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What is the Corruption Perceptions Index?

The TI Corruption Perceptions Index (CPI) this year ranks 102 countries in terms of the degree to which corruption is perceived to exist among public officials and politicians. It is a composite index, drawing on 15 different polls and surveys from nine independent institutions carried out among business people and country analysts, including surveys of residents, both local and expatriate.

For the purpose of the TI indices, how is corruption defined?

The CPI focuses on corruption in the public sector and defines corruption as the abuse of public office for private gain. The surveys used in compiling the CPI tend to ask questions in line with the misuse of public power for private benefits, with a focus, for example, on bribe-taking by public officials in public procurement. The sources do not distinguish between administrative and political corruption.

Why is the Corruption Perceptions Index a valuable tool?

Because the CPI is derived from 15 different surveys that garner the perceptions of both residents and expatriates, both business people and risk analysts, the index provides a snapshot of the views of decision-makers, who take key decisions on investment and trade. The CPI builds public awareness of the corruption issue, and it adds to pressure on governments to directly address the issue and the damaged image of their nation that low rankings in the CPI reflect.

What role is played by exporters in international criminal transactions?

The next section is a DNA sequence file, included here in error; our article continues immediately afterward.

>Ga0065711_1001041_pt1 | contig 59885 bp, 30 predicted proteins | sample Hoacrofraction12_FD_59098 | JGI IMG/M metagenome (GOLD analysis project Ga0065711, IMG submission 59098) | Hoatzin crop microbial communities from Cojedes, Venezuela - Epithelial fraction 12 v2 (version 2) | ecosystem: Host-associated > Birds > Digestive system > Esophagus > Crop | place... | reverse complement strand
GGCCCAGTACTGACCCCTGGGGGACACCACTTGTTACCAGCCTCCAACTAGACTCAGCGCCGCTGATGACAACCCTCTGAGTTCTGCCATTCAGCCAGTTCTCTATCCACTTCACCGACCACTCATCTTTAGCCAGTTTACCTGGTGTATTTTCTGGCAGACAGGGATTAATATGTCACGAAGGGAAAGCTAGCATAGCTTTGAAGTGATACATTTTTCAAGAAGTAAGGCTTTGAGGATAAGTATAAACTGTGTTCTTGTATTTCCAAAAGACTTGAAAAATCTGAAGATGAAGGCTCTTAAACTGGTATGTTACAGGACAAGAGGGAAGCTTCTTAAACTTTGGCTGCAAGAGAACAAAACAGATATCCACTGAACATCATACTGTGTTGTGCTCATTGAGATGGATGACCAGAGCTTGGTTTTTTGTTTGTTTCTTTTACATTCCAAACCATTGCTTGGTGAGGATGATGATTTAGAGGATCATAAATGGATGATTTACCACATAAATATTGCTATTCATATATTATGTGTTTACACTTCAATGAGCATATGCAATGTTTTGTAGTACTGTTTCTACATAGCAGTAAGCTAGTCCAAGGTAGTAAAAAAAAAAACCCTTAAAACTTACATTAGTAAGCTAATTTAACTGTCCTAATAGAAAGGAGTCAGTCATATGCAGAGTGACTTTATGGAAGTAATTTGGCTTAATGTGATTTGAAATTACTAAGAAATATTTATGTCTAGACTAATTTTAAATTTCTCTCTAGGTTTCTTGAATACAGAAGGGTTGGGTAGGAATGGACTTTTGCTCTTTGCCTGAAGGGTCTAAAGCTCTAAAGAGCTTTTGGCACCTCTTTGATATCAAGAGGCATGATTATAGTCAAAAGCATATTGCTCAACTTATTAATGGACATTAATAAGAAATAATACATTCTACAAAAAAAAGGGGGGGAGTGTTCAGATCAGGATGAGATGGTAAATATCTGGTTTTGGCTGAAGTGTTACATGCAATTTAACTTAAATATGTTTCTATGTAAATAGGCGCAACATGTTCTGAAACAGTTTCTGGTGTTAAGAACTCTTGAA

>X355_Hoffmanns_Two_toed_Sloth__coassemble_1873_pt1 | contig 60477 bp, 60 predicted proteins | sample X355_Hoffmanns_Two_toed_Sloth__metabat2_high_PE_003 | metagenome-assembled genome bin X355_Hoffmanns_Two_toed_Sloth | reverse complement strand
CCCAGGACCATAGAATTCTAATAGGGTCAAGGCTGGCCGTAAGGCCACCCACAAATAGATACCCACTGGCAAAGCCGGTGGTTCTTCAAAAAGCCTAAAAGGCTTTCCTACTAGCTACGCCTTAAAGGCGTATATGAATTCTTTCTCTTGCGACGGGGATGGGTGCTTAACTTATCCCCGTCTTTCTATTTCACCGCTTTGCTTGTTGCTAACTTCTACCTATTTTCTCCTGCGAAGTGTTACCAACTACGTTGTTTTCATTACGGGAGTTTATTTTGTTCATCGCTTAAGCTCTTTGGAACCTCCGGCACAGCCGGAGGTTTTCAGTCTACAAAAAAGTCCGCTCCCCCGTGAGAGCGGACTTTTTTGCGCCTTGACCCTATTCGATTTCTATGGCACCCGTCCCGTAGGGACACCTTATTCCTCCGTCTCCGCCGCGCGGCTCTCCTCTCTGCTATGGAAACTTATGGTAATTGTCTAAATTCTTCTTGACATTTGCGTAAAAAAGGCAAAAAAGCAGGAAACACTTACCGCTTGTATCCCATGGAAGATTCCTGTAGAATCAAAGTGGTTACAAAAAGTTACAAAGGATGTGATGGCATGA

On 14 May 2002, TI published the second Bribe Payers Index (BPI), which ranked exporting countries according to their propensity to offer bribes. (The first BPI was published in 1999.) This BPI is accessible on the internet at http://www.transparency.org/surveys/index.html#bpi. The BPI complements the CPI and underlines the point that corruption in international business transactions involves both those who take and those who give. Looking only at those who take, the CPI provides an incomplete picture.

Is it right to conclude that the country with the lowest score is the world's most corrupt country?

No. Firstly, the country with the lowest score is the one perceived to be the most corrupt of those included in the index. The CPI is based on polls, which are snapshots in time and reflect both opinions and experience. Furthermore, there are more than 200 sovereign nations in the world and the CPI 2002 ranks only 102. Although this is the highest number of countries in the history of the CPI, TI does not have sufficient reliable data for all countries.

Why is the CPI based on perceptions only?

It is difficult to base comparative statements on the levels of corruption in different countries on hard empirical data, e.g. by comparing the number of prosecutions or court cases. Such cross-country data does not reflect actual levels of corruption; rather it highlights the quality of prosecutors, courts and/or the media in exposing corruption. The only method of compiling comparative data is therefore to build on the experience and perceptions of those who are most directly confronted with the realities of corruption.

Was there any change in the target groups polled for the CPI this year?